NASA's Mars rover Curiosity has treated us to another view of an otherworldly sunset.
The six-wheeled robot snapped the photo on Nov. 19 at 7:07 p.m. EST (5:39 p.m. local Mars time, and 0007 GMT on Nov. 20), as the sun was dipping behind the rim of Gale Crater, said NASA spokesman Guy Webster, from the agency's Jet Propulsion Laboratory in Pasadena, California.
The view is toward the west-northwest, and the 96-mile-wide (154 kilometers) crater's rim forms the horizon, Webster told Space.com via email.
The recent photo is reminiscent of a series of shots that Curiosity captured back in 2015, which showed the sun hanging just above Gale's rim in an oddly blue patch of Martian sky.
"The colors come from the fact that the very fine dust is the right size so that blue light penetrates the atmosphere slightly more efficiently," Curiosity science team member Mark Lemmon, of Texas A&M University, said in a statement at the time.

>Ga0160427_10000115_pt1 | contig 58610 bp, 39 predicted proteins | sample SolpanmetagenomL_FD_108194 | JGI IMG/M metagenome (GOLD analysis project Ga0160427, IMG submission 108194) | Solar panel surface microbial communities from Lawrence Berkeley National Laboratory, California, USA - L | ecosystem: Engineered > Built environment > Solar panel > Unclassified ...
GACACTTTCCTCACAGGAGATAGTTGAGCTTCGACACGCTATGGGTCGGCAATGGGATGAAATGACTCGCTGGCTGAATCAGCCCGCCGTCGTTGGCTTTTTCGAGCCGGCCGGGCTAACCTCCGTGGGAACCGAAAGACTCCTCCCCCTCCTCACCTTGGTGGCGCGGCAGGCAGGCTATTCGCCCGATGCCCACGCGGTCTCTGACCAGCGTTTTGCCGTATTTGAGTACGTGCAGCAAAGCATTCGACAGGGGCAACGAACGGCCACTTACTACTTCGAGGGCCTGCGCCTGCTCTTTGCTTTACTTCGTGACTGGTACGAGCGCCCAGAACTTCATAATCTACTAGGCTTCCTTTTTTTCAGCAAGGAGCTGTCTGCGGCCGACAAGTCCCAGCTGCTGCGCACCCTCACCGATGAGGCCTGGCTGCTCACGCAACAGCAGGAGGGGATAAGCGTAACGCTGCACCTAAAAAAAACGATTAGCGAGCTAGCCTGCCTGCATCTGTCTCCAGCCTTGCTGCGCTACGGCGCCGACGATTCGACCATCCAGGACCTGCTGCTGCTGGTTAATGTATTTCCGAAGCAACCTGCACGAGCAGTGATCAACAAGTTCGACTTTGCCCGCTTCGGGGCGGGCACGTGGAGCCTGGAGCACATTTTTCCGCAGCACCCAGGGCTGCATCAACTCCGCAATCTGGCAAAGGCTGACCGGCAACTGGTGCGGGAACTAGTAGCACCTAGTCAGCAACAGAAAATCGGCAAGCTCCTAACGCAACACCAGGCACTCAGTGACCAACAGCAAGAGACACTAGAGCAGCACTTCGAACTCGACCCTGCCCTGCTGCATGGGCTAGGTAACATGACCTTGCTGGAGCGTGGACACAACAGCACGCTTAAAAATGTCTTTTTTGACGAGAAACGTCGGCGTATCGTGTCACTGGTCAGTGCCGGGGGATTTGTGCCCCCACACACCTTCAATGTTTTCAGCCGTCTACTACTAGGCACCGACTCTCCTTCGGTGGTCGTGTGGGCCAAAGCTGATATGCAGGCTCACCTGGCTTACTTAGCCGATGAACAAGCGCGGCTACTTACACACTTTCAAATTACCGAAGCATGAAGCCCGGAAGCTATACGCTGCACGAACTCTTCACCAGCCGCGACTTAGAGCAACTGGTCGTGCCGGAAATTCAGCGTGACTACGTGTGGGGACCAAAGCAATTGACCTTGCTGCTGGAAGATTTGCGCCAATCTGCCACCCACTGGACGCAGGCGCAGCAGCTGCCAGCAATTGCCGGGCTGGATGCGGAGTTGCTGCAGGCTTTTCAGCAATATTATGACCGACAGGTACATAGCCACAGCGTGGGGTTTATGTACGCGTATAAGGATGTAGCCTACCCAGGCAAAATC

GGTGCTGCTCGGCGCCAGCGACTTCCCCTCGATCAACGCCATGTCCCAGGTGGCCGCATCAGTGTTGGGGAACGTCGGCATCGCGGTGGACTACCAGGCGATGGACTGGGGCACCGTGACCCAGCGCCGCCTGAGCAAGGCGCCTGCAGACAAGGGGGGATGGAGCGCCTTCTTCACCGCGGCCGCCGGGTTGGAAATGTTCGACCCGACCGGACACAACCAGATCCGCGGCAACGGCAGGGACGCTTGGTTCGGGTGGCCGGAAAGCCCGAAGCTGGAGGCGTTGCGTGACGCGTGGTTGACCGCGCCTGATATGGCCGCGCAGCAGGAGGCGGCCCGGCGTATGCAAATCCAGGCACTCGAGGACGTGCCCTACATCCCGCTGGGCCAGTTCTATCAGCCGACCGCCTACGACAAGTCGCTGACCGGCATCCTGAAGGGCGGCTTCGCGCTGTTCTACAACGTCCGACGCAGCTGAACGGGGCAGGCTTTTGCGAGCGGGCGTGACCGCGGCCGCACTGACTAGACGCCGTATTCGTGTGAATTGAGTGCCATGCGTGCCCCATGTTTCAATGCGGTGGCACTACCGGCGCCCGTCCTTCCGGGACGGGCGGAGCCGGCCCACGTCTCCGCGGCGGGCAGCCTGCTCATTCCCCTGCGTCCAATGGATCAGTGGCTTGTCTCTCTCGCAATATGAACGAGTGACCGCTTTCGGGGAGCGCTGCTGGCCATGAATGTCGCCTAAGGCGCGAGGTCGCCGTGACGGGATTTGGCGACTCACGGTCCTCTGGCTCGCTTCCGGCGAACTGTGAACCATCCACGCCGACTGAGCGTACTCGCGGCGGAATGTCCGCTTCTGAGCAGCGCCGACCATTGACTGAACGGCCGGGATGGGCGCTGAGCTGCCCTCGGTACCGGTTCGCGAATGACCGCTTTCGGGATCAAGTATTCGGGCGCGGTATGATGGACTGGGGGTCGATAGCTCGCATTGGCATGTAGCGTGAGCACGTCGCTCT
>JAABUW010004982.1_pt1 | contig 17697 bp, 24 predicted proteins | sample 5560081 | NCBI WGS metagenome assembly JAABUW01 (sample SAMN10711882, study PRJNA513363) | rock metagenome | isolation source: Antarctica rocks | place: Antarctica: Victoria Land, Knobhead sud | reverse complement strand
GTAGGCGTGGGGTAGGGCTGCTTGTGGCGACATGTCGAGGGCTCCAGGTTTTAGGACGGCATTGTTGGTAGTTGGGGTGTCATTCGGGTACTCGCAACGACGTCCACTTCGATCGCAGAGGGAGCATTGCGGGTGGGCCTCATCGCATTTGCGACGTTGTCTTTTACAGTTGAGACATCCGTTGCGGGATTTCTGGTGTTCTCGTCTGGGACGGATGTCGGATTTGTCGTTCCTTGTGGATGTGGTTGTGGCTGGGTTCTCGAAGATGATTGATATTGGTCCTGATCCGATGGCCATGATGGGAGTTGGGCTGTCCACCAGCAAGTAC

"When the blue light scatters off the dust, it stays closer to the direction of the sun than light of other colors does," he added. "The rest of the sky is yellow to orange, as yellow and red light scatter all over the sky instead of being absorbed or staying close to the sun."
Curiosity has been exploring Gale's interior since August 2012. The 1-ton rover's observations have revealed that the crater harbored a long-lasting lake-and-stream system in the ancient past that could have supported life as we know it. (There is no solid evidence, however, that life has ever existed on the Red Planet.)
Curiosity is currently climbing through the foothills of Mount Sharp, which rises 3.4 miles (5.5 km) from Gale's center. The rover is reading the rocks for clues that could help scientists better understand how Mars transformed from the relatively warm and wet world it was billions of years ago to the cold and dry planet it is today.